The Pacific Great Eastern Railway started construction in 1912 with the aim of connecting Vancouver with Prince George, a town on the Grand Trunk Pacific route to Prince Rupert. Along with the Grand Trunk Pacific, the PGE railway failed long before reaching Prince George. Though it was taken over by the British Columbia provincial government in 1919, it did not reach Prince George until 1952.
After that, things began to pick up, as described in this 16-page booklet: “Car loadings handled by the Pacific Great Eastern Railway soared from 12,482 in 1951 to more than 38,809 in 1957,” says the booklet, from which we can guess that the booklet was published in 1958. By this time, the railroad had acquired seven Budd RDCs and ran them between North Vancouver and Prince George as a train sometimes called the Caribou Prospector and sometimes the Caribou Dayliner.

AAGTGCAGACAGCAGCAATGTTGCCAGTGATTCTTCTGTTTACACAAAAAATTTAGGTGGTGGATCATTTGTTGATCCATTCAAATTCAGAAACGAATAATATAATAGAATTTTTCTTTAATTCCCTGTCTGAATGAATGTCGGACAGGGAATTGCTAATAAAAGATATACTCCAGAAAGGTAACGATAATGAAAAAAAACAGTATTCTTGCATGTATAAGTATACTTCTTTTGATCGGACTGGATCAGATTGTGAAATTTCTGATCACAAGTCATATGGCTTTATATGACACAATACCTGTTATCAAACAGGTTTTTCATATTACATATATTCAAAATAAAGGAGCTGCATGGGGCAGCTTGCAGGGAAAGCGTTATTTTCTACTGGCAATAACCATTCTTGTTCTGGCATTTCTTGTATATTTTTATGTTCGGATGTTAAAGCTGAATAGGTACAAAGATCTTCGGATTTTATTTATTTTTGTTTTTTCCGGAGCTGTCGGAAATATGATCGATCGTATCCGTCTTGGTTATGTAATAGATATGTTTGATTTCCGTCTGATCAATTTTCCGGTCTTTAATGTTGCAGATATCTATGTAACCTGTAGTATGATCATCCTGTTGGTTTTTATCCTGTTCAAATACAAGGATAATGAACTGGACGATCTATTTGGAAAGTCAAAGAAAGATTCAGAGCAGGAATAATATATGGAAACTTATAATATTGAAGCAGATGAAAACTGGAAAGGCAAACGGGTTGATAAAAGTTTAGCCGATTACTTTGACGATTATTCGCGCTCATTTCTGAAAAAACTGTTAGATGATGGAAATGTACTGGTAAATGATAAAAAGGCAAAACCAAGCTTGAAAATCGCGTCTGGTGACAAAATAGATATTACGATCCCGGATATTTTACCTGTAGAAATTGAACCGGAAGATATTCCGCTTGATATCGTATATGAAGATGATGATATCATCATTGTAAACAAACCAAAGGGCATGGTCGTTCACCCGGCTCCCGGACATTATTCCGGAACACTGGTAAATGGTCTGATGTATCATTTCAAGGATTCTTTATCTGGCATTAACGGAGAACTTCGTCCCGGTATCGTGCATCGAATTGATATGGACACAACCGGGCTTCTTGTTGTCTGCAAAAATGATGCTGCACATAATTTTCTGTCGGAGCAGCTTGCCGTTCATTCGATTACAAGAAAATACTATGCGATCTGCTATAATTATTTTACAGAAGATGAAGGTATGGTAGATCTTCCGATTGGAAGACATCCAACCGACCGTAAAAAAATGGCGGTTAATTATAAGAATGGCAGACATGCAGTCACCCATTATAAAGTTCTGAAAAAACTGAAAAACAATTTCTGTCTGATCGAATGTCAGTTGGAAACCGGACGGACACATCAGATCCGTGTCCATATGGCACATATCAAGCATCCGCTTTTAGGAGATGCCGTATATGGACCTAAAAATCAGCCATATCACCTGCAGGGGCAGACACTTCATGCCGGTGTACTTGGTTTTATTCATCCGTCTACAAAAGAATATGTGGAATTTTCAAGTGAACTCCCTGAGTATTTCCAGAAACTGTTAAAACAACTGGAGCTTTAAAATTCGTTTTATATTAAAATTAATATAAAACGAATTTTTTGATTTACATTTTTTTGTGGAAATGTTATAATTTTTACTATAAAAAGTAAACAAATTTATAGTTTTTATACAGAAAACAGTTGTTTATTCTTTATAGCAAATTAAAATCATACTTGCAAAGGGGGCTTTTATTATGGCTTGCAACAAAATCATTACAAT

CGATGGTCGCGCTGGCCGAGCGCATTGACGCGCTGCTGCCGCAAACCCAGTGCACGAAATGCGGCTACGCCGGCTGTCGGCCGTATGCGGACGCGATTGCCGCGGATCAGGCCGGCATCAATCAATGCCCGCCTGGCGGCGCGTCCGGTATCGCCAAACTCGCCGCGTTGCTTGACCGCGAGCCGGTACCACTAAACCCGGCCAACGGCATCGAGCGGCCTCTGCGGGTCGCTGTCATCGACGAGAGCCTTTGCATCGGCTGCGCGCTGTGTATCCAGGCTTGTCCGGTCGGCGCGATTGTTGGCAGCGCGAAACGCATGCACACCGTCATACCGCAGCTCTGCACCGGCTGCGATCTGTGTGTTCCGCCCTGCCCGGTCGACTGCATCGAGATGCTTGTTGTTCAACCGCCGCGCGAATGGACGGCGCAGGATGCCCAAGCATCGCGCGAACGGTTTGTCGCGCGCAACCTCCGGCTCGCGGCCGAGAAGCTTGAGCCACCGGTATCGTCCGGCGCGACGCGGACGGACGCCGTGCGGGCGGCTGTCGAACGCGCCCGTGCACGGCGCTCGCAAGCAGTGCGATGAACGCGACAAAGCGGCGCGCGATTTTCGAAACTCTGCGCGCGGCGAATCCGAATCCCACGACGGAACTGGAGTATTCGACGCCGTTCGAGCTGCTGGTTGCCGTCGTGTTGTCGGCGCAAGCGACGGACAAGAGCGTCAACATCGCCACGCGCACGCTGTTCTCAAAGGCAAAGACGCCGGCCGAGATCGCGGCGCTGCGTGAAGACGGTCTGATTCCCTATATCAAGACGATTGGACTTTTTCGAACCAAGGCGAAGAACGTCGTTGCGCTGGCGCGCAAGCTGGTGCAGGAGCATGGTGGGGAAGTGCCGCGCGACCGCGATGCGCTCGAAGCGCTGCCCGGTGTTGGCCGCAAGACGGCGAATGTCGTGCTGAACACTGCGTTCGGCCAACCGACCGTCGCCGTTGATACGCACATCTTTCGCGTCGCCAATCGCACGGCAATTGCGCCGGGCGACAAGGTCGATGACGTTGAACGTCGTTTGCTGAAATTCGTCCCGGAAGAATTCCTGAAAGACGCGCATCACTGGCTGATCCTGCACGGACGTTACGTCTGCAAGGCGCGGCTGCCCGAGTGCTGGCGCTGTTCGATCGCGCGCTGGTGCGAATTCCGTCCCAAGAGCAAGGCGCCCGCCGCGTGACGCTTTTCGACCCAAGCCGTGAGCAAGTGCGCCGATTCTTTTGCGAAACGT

This booklet is profusely illustrated with color paintings by Ronald Jackson, a fine artist best known for his paintings of British Columbia marine scenes such as a Canadian Pacific’s Empress of Japan in Vancouver harbor. Born in Manitoba in 1902, Jackson received his art schooling in London and spent most of his professional life in B.C. He also painted commercially for the Vancouver Tourist Association and various government agencies.
Pacific Great Eastern took its peculiar name from the fact that many of its original, 1912 investors were involved in the English Great Eastern Railway. Sixty years later, and more than 50 years after government takeover, the BC government changed the name of the railway to BC Rail. In 2004, the government sold the railway to Canadian National in a sale (including a long-term lease of the right of way) that Canadian Pacific described as “rigged” as CN was given access to secret government documents about the value of the railroad that other bidders did not have.